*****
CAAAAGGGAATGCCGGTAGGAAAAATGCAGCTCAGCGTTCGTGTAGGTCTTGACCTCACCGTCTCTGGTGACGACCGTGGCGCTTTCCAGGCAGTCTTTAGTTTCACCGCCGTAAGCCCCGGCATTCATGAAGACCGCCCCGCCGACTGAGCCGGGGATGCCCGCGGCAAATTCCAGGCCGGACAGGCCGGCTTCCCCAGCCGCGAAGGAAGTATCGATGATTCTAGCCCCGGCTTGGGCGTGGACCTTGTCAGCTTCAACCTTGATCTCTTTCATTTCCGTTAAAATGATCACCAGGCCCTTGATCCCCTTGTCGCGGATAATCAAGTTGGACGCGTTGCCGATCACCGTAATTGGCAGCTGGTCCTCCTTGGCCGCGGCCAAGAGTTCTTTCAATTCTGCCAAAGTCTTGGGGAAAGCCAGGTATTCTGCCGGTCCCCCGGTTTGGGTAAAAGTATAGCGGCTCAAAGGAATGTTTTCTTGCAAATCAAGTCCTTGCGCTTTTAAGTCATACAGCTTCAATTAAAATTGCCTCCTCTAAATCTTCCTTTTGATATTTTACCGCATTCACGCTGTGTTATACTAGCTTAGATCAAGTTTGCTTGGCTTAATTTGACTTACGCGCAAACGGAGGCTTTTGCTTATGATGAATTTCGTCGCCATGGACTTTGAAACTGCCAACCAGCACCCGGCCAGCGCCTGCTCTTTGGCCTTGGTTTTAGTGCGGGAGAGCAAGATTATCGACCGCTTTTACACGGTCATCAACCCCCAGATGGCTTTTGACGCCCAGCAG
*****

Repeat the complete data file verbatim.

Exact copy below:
CAAAAGGGAATGCCGGTAGGAAAAATGCAGCTCAGCGTTCGTGTAGGTCTTGACCTCACCGTCTCTGGTGACGACCGTGGCGCTTTCCAGGCAGTCTTTAGTTTCACCGCCGTAAGCCCCGGCATTCATGAAGACCGCCCCGCCGACTGAGCCGGGGATGCCCGCGGCAAATTCCAGGCCGGACAGGCCGGCTTCCCCAGCCGCGAAGGAAGTATCGATGATTCTAGCCCCGGCTTGGGCGTGGACCTTGTCAGCTTCAACCTTGATCTCTTTCATTTCCGTTAAAATGATCACCAGGCCCTTGATCCCCTTGTCGCGGATAATCAAGTTGGACGCGTTGCCGATCACCGTAATTGGCAGCTGGTCCTCCTTGGCCGCGGCCAAGAGTTCTTTCAATTCTGCCAAAGTCTTGGGGAAAGCCAGGTATTCTGCCGGTCCCCCGGTTTGGGTAAAAGTATAGCGGCTCAAAGGAATGTTTTCTTGCAAATCAAGTCCTTGCGCTTTTAAGTCATACAGCTTCAATTAAAATTGCCTCCTCTAAATCTTCCTTTTGATATTTTACCGCATTCACGCTGTGTTATACTAGCTTAGATCAAGTTTGCTTGGCTTAATTTGACTTACGCGCAAACGGAGGCTTTTGCTTATGATGAATTTCGTCGCCATGGACTTTGAAACTGCCAACCAGCACCCGGCCAGCGCCTGCTCTTTGGCCTTGGTTTTAGTGCGGGAGAGCAAGATTATCGACCGCTTTTACACGGTCATCAACCCCCAGATGGCTTTTGACGCCCAGCAG